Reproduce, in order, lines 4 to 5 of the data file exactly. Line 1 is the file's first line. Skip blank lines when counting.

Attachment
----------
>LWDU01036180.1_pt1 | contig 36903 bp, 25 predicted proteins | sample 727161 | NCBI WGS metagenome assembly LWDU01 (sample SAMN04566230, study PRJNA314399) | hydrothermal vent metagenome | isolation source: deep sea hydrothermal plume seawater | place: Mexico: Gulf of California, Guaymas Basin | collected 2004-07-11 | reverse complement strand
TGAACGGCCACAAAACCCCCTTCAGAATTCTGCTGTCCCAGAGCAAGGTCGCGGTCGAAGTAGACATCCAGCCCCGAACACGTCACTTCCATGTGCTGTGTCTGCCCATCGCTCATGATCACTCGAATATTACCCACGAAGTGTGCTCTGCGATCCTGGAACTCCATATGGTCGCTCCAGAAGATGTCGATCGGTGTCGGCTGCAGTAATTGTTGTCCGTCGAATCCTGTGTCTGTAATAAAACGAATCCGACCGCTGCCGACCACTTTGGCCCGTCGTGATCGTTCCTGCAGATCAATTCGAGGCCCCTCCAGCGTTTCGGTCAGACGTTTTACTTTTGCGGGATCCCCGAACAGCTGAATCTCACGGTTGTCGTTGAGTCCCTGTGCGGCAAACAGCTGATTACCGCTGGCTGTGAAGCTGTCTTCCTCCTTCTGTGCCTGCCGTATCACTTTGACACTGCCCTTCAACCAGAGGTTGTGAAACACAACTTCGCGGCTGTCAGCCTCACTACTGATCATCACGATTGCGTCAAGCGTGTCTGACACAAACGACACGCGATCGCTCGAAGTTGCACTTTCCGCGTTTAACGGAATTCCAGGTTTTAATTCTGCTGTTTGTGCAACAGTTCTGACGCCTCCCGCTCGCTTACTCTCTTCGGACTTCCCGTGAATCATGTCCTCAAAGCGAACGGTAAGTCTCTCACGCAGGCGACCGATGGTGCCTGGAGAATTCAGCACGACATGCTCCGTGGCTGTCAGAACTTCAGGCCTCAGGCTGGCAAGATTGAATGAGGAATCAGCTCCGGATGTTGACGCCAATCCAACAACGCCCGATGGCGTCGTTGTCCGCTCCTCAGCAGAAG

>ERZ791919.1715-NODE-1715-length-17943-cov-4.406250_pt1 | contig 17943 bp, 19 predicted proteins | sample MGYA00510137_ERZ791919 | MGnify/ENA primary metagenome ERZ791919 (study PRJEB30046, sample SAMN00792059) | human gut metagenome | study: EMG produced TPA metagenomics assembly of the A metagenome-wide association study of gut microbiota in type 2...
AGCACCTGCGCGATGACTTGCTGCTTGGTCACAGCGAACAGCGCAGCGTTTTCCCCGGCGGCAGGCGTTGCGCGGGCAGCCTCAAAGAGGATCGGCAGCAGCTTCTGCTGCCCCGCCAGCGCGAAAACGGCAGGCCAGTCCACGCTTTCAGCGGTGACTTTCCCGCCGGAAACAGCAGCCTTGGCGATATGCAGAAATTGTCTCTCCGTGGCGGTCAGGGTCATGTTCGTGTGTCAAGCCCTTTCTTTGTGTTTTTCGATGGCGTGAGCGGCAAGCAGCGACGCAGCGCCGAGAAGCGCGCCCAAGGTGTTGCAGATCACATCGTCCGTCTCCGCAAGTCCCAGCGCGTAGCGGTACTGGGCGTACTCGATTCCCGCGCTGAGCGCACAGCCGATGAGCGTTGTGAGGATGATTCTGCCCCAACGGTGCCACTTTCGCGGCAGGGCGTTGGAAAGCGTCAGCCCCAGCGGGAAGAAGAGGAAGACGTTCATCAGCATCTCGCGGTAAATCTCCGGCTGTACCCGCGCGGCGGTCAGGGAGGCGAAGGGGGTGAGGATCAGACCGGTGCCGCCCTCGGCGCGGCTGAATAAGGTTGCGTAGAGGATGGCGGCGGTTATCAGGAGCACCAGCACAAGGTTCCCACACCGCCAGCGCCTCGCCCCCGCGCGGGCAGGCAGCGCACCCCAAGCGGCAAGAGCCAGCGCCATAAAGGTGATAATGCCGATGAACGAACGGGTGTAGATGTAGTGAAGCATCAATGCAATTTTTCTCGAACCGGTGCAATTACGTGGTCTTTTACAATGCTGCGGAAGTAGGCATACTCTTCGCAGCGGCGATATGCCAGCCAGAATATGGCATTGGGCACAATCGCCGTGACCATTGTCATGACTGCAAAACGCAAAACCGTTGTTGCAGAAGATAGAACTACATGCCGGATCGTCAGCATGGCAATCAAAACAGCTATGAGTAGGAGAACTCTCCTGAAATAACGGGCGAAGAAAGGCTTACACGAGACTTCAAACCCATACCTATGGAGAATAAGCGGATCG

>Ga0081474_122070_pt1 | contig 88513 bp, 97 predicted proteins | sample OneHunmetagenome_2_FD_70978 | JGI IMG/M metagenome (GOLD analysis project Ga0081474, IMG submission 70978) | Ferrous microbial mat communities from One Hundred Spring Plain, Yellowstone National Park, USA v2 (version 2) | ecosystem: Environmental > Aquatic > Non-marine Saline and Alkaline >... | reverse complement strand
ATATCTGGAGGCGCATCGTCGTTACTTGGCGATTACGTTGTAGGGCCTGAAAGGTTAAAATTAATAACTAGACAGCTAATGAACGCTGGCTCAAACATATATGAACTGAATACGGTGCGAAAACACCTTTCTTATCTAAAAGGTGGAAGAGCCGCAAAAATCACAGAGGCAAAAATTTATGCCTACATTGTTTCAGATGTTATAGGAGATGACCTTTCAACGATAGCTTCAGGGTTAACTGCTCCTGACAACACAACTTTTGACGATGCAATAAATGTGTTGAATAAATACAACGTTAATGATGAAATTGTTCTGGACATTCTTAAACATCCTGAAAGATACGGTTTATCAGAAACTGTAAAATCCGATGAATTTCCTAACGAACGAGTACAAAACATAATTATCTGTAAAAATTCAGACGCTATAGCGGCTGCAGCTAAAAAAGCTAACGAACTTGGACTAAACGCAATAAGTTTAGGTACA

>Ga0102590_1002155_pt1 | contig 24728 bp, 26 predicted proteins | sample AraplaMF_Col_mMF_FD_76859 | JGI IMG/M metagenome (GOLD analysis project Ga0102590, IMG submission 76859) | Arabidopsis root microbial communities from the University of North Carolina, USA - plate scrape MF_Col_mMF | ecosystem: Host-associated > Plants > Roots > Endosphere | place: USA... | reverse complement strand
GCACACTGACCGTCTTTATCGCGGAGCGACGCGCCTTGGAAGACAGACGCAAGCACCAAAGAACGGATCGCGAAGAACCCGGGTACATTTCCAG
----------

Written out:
AGCACCTGCGCGATGACTTGCTGCTTGGTCACAGCGAACAGCGCAGCGTTTTCCCCGGCGGCAGGCGTTGCGCGGGCAGCCTCAAAGAGGATCGGCAGCAGCTTCTGCTGCCCCGCCAGCGCGAAAACGGCAGGCCAGTCCACGCTTTCAGCGGTGACTTTCCCGCCGGAAACAGCAGCCTTGGCGATATGCAGAAATTGTCTCTCCGTGGCGGTCAGGGTCATGTTCGTGTGTCAAGCCCTTTCTTTGTGTTTTTCGATGGCGTGAGCGGCAAGCAGCGACGCAGCGCCGAGAAGCGCGCCCAAGGTGTTGCAGATCACATCGTCCGTCTCCGCAAGTCCCAGCGCGTAGCGGTACTGGGCGTACTCGATTCCCGCGCTGAGCGCACAGCCGATGAGCGTTGTGAGGATGATTCTGCCCCAACGGTGCCACTTTCGCGGCAGGGCGTTGGAAAGCGTCAGCCCCAGCGGGAAGAAGAGGAAGACGTTCATCAGCATCTCGCGGTAAATCTCCGGCTGTACCCGCGCGGCGGTCAGGGAGGCGAAGGGGGTGAGGATCAGACCGGTGCCGCCCTCGGCGCGGCTGAATAAGGTTGCGTAGAGGATGGCGGCGGTTATCAGGAGCACCAGCACAAGGTTCCCACACCGCCAGCGCCTCGCCCCCGCGCGGGCAGGCAGCGCACCCCAAGCGGCAAGAGCCAGCGCCATAAAGGTGATAATGCCGATGAACGAACGGGTGTAGATGTAGTGAAGCATCAATGCAATTTTTCTCGAACCGGTGCAATTACGTGGTCTTTTACAATGCTGCGGAAGTAGGCATACTCTTCGCAGCGGCGATATGCCAGCCAGAATATGGCATTGGGCACAATCGCCGTGACCATTGTCATGACTGCAAAACGCAAAACCGTTGTTGCAGAAGATAGAACTACATGCCGGATCGTCAGCATGGCAATCAAAACAGCTATGAGTAGGAGAACTCTCCTGAAATAACGGGCGAAGAAAGGCTTACACGAGACTTCAAACCCATACCTATGGAGAATAAGCGGATCG

>Ga0081474_122070_pt1 | contig 88513 bp, 97 predicted proteins | sample OneHunmetagenome_2_FD_70978 | JGI IMG/M metagenome (GOLD analysis project Ga0081474, IMG submission 70978) | Ferrous microbial mat communities from One Hundred Spring Plain, Yellowstone National Park, USA v2 (version 2) | ecosystem: Environmental > Aquatic > Non-marine Saline and Alkaline >... | reverse complement strand